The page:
Saloon Etiquette

The men of the West

These private men of the West were also accustomed to inquiring of another man’s first name only. With their varied and often shady backgrounds, curiosity was considered impolite. Both men’s and women’s pasts were respected and were not inquired about. If and when it was, it could be very unhealthy for the inquirer, who might end up dead in the street in front of the saloon. For instance, one would never ask a rancher the size of his herd, which would be tantamount to asking a man to see their income tax return today.

Another custom was the expected offer to treat the man standing next to you to a drink. If a stranger arrived and didn’t make the offer, he would often be asked why he hadn’t done so. Even worse, was refusing a drink, which was considered a terrible insult, regardless of the vile liquor that might be served. On one such occasion at a Tucson, Arizona saloon, a man who refused the offer was taken from bar to bar at gunpoint until “he learned some manners.”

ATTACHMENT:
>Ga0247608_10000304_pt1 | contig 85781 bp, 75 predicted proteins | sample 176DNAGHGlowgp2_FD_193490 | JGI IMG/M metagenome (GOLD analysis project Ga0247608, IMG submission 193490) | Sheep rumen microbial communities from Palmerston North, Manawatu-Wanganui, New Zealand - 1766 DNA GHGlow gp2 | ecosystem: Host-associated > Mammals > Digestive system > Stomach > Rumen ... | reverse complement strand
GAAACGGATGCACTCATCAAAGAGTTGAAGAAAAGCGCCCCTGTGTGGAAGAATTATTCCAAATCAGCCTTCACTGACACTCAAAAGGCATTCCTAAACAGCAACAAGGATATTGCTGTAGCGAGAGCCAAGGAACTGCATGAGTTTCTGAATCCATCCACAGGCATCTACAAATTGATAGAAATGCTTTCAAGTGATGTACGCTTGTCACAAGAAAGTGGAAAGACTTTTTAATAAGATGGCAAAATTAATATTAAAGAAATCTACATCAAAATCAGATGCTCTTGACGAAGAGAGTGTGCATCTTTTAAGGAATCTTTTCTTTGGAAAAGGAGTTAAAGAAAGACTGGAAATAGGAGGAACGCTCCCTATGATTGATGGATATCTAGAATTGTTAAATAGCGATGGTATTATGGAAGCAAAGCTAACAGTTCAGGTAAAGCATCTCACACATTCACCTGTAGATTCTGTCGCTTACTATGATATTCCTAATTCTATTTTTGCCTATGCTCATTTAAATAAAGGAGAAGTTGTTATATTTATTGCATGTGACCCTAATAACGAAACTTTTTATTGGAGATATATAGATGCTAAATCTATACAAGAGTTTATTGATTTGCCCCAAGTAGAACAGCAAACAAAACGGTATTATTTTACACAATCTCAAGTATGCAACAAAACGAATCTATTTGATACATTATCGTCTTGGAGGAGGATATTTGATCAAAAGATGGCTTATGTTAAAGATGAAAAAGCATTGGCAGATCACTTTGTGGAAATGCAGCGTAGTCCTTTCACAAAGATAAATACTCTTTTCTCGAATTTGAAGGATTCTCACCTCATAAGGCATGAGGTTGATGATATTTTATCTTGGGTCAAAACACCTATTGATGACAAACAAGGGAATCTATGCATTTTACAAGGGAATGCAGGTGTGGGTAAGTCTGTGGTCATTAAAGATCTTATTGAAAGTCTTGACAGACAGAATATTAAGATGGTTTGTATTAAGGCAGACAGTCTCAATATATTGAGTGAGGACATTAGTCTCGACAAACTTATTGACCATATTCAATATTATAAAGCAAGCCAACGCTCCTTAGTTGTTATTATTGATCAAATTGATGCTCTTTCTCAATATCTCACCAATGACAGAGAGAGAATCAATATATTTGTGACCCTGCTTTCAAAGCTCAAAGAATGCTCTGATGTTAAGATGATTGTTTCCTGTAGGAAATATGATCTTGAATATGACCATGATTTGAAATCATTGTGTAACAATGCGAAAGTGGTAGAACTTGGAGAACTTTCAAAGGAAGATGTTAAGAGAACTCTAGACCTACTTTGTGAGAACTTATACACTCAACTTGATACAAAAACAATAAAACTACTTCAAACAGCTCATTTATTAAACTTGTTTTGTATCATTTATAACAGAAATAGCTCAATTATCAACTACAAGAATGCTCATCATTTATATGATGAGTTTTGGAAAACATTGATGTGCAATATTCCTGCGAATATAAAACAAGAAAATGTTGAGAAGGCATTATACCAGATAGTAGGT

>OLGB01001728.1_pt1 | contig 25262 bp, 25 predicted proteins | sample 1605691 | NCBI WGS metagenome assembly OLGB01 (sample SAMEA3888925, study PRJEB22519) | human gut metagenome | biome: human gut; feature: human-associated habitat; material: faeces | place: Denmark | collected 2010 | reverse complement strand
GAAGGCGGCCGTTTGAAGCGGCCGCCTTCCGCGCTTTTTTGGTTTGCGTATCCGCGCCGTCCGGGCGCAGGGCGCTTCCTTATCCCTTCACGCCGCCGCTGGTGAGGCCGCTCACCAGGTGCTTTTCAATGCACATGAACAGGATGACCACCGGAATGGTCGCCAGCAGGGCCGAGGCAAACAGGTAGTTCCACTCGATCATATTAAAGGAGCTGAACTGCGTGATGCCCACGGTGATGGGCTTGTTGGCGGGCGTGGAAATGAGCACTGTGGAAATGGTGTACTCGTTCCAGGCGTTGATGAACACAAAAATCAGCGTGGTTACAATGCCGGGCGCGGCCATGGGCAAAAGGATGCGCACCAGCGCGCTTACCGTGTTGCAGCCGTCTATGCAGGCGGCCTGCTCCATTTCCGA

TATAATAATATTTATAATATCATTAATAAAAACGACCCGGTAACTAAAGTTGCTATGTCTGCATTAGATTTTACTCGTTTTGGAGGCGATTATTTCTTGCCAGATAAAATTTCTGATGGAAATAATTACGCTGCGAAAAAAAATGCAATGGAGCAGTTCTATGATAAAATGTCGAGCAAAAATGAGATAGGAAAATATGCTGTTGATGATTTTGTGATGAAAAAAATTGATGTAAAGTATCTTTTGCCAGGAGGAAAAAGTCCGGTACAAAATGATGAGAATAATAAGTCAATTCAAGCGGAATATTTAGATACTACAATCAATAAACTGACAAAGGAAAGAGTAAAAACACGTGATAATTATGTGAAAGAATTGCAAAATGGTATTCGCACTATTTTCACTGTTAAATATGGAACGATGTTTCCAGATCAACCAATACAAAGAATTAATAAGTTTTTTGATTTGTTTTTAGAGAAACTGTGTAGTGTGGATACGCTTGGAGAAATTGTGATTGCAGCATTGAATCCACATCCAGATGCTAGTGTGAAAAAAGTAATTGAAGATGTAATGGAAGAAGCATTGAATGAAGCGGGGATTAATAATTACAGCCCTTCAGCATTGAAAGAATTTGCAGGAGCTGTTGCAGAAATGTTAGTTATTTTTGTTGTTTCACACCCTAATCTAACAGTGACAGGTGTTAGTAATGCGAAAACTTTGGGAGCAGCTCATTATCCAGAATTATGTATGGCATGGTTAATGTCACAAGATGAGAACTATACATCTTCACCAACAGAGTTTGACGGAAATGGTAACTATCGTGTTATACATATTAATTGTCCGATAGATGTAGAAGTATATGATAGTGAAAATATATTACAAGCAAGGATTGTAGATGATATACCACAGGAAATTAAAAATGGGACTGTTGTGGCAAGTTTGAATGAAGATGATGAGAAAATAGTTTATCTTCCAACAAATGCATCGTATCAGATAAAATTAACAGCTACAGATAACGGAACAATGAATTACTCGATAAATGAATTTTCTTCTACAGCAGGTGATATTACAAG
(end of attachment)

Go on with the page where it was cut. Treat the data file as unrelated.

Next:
However, if a man came in and confessed that he was broke and needed a drink, few men would refuse him. On the other hand, if he ordered a drink, knowing that he couldn’t pay for it, he might find himself beaten up or worse.

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